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Transnational Bribery: Current Trends in Law Enforcement

The UN High-Level Panel on International Financial Accountability, Transparency and Integrity for Achieving the 2030 Agenda (the FACTI Panel) has analysed the use of non-trial resolutions of foreign bribery cases in its report.

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In the background paper on Current Trends in Foreign Bribery Investigation and Prosecution, experts of the FACTI Panel review the existing problems of law enforcement in foreign bribery cases and the opportunities that the use of non-trial resolutions (NTRs) opens up for resolving such cases as well as specific challenges for their employment.

Law enforcement in transnational bribery cases and NTRs

The authors stress that the “traditional” criminal prosecution, i.e. a prosecution model that focuses on punishment ex posti.e. after the act of foreign bribery has been discovered, cannot be described as “effective”, “proportionate” or “dissuasive” where the process can be so easily subverted by the corrupt actors themselves. This probability increases in large-scale corruption schemes that wreck the most havoc on society: these crimes become the most susceptible to a lack of political will to prosecute.

NTRs are now used by many countries as an alternative to the “traditional” prosecution, allowing them to hold corporate offenders liable without conducting judicial proceedings and pressing official charges. The form of an NTR may differ depending on the jurisdiction (deferred prosecution agreements (DPA), non-prosecution agreements (NPA), declinations or penalty notices), whilst their conditions depend on: 1) The extent to which a wrongdoing corporation self-reports and cooperates with prosecuting authorities to provide usable evidence of acts of foreign bribery that the agency would not have discovered on its own; and 2) The degree to which the alleged wrongdoing corporation can establish proof of mechanisms put in place to prevent acts of foreign bribery from occurring.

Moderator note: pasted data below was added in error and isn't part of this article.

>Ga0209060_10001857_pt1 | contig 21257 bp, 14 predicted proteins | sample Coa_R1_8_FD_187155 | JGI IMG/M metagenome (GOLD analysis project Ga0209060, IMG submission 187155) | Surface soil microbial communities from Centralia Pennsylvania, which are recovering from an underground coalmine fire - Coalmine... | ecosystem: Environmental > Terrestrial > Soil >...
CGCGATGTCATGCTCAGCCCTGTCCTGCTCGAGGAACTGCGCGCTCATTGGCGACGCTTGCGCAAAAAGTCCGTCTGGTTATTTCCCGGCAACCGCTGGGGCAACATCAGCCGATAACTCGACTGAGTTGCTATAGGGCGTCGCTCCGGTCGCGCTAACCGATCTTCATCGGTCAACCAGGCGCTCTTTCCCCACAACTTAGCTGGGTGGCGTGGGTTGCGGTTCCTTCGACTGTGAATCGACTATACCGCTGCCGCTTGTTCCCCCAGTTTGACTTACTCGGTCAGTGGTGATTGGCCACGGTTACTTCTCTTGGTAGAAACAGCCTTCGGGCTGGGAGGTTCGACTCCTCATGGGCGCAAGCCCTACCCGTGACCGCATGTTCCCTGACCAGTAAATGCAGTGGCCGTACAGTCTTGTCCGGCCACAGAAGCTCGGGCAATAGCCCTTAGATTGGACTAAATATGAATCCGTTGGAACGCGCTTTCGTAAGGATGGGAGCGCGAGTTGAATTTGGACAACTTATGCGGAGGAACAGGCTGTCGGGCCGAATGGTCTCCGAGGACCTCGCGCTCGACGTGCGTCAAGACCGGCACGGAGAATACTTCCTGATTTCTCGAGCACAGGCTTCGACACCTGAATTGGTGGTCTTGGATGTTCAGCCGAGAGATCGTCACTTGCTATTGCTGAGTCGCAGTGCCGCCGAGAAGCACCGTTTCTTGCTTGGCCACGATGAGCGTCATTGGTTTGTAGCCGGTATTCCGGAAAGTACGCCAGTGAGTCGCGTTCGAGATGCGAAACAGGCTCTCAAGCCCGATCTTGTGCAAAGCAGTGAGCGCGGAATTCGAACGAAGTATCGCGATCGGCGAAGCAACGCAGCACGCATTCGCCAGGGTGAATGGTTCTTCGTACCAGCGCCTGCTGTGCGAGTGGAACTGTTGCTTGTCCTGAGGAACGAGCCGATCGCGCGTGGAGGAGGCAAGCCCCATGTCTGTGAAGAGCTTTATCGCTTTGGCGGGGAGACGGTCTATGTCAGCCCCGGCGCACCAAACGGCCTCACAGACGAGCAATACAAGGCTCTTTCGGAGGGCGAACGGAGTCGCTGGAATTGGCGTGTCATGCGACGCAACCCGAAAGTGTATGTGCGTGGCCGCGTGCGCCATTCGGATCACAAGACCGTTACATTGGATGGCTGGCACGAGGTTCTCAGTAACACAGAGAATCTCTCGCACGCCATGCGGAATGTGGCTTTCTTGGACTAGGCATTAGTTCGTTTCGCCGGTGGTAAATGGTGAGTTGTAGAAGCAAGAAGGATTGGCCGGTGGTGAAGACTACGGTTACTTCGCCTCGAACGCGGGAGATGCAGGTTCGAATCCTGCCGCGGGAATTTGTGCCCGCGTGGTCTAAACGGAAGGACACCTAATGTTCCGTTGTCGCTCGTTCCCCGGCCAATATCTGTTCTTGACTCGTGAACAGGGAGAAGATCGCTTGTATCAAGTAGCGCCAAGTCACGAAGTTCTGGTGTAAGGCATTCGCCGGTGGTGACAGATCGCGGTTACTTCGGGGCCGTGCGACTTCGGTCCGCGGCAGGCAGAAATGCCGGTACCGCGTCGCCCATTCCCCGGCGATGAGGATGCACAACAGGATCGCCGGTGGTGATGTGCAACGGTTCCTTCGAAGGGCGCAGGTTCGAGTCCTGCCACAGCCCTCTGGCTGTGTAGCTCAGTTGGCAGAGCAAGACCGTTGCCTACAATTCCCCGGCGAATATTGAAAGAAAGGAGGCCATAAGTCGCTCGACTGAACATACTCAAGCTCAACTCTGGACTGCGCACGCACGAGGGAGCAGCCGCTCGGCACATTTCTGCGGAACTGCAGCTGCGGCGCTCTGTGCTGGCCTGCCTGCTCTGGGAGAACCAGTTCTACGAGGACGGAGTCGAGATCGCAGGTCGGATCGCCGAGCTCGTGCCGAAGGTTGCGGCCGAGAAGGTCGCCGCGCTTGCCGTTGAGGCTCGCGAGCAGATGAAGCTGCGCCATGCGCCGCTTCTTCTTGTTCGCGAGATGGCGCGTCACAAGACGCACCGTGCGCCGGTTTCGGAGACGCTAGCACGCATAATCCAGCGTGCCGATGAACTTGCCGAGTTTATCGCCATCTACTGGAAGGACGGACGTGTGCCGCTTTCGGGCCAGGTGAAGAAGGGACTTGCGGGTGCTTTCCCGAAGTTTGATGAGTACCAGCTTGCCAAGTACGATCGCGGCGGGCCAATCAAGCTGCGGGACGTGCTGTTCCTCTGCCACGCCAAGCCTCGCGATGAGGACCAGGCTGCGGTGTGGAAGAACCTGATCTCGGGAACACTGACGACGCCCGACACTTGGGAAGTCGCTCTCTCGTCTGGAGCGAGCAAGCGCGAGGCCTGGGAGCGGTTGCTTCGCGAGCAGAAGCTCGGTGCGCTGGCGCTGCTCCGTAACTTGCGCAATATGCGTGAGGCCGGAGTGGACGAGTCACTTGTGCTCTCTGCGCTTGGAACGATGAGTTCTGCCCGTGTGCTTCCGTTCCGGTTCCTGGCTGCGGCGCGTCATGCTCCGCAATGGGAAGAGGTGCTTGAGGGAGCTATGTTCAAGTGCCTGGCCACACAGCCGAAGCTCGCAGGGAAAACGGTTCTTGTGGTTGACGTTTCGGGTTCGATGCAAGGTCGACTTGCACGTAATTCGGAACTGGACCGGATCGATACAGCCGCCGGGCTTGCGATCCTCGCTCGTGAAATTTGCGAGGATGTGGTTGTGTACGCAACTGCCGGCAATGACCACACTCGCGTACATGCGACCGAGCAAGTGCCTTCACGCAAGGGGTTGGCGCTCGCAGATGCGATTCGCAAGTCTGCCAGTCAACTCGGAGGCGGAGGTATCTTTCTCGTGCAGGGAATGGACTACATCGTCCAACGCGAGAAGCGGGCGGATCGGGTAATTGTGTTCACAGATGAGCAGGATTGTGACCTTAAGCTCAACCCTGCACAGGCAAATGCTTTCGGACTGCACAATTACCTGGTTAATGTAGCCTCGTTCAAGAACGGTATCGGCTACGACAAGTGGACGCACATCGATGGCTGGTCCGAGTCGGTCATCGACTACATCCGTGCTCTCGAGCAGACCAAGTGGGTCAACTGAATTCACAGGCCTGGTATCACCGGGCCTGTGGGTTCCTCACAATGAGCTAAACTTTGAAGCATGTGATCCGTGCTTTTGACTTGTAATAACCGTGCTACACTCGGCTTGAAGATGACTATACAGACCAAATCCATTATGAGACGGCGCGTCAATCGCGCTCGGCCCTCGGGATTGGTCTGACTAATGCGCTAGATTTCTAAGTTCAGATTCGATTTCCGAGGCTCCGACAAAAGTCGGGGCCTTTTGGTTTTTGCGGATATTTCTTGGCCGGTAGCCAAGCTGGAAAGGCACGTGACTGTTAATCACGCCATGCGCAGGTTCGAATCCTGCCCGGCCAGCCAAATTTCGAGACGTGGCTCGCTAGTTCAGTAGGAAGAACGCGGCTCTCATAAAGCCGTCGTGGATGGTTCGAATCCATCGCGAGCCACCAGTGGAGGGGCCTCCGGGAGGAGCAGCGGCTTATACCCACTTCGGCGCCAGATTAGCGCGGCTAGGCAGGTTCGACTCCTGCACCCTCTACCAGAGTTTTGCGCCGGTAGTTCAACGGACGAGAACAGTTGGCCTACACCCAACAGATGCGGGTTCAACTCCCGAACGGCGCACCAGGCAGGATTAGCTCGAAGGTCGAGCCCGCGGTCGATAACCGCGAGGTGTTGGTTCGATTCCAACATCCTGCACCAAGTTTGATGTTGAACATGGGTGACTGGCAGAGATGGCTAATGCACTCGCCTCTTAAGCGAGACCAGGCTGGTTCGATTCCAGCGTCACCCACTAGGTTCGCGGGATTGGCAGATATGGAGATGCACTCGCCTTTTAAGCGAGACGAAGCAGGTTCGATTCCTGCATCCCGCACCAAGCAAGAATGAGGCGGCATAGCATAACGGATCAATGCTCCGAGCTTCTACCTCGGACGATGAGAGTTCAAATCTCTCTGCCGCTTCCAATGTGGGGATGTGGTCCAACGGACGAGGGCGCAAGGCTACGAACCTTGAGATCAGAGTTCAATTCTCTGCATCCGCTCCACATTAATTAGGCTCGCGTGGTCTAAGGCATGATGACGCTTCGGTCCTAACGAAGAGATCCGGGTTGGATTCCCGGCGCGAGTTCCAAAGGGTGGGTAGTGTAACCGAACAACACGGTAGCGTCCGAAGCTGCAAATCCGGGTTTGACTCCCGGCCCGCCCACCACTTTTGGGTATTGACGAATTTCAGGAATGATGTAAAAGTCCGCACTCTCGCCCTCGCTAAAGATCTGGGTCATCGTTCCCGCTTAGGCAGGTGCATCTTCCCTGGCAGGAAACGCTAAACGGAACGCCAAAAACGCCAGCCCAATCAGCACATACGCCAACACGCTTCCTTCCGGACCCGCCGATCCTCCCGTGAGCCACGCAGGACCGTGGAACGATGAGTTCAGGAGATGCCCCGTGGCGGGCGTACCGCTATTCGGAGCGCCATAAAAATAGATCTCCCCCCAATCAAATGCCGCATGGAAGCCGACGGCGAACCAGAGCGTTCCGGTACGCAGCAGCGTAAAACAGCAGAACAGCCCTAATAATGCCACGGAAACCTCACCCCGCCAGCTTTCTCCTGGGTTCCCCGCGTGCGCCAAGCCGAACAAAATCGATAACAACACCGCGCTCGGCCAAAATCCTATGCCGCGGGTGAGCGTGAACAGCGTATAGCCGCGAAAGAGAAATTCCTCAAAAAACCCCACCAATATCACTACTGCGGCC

These agreements have been used since the respective mechanisms were established in the United States (in 2004 – the U.S. Department of Justice, in 
2010 – the U.S. Securities and Exchange Commission) in the context of enforcement of the Foreign Corrupt Practices Act (FCPA). After the U.S., NTRs appeared in the United Kingdom (2013) and then in other countries: in Brazil (2014), Spain (2015), France (2016), Colombia (2016), Mexico (2017), Argentina (2018), Peru (2018), Japan (2018), Canada (2018), Singapore (2018) and Australia (the adoption of relevant bill is in progress).

Their employment somehow helps resolve a number of existing problems in law enforcement against transnational bribery. The authors of the paper list, in particular, the following problems:

1) Lack of capacity and political will on the demand-side, i.e. in the countries whose officials are bribed by transnational corporations: developed countries, following the U.S. example, start to introduce corporate liability for corrupt transactions and encourage the implementation of compliance programmes to prevent bribery, meanwhile developing countries are still far from receiving the same support, as here the governments not only enforce anti-foreign bribery legislation, but are also often beneficiaries of contracts whose signing is favoured by foreign bribery;

2) Lack of political will on the supply-side: the monopoly on initiating sanction held by the state can lead to a conflict of interest where the state does not have the political will to commence a criminal prosecution against its domestic companies. However, extraterritorial jurisdiction over bribes paid in other countries is adopted by other states, which increases the risk of prosecution;